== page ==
A regulatory similarity measure using the location information of transcription factor binding sites in Saccharomyces cerevisiae

Wei Sheng Wu, Ming Liang Wei, Chia Ming Yeh, Darby Tien Hao Chang

Research output: Contribution to journalArticle

2 Citations (Scopus)

Abstract

Background: Defining a measure for regulatory similarity (RS) of two genes is an important step toward identifying co-regulated genes. To date, transcription factor binding sites (TFBSs) have been widely used to measure the RS of two genes because transcription factors (TFs) binding to TFBSs in promoters is the most crucial and well understood step in gene regulation. However, existing TFBS-based RS measures consider the relation of a TFBS to a gene as a Boolean (either 'presence' or 'absence') without utilizing the information of TFBS locations in promoters. Results: Functional TFBSs of many TFs in yeast are known to have a strong positional preference to occur in a small region in the promoters. This biological knowledge prompts us to develop a novel RS measure that exploits the TFBS location information. The performances of different RS measures are evaluated by the fraction of gene pairs that are co-regulated (validated by literature evidence) by at least one common TF under different RS scores. The experimental results show that the proposed RS measure is the best co-regulation indicator among the six compared RS measures. In addition, the co-regulated genes identified by the proposed RS measure are also shown to be able to benefit three co-regulation-based applications: detecting gene co-function, gene co-expression and protein-protein interactions. Conclusions: The proposed RS measure provides a good indicator for gene co-regulation. Besides, its good performance reveals the importance of the location information in TFBS-based RS measures.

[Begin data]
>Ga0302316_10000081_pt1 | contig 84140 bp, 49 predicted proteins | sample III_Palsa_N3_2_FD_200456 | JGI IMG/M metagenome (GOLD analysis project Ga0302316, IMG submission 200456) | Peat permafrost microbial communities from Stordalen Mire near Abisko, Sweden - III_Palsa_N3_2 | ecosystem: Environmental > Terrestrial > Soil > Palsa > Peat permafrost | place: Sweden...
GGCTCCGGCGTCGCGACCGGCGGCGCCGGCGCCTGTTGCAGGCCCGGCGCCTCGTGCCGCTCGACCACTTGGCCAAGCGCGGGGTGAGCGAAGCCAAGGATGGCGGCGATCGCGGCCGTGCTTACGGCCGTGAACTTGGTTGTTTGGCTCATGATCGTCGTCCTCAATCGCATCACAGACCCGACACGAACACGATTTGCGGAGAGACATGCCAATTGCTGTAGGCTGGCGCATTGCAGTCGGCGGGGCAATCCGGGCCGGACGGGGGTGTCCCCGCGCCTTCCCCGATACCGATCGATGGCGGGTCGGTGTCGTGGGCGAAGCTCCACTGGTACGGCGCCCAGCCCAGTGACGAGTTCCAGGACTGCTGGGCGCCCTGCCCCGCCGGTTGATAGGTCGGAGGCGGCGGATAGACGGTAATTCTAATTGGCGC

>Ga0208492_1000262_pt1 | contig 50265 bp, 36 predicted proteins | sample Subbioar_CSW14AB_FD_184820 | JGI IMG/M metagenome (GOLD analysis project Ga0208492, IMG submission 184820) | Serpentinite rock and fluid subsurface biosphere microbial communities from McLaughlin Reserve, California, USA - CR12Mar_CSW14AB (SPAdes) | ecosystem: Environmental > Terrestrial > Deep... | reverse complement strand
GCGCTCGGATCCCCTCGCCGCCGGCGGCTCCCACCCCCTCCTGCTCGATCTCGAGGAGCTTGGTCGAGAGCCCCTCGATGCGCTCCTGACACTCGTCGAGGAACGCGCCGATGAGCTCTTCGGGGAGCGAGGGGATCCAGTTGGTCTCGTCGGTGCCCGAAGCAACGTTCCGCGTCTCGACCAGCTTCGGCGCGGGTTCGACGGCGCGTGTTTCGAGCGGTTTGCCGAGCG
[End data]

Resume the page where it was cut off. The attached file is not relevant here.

Original languageEnglish
Article numberS9
JournalBMC systems biology
Volume8
Issue number5
DOIs
Publication statusPublished - 2014 Dec 12

All Science Journal Classification (ASJC) codes

  • Structural Biology
  • Modelling and Simulation
  • Molecular Biology
  • Computer Science Applications
  • Applied Mathematics

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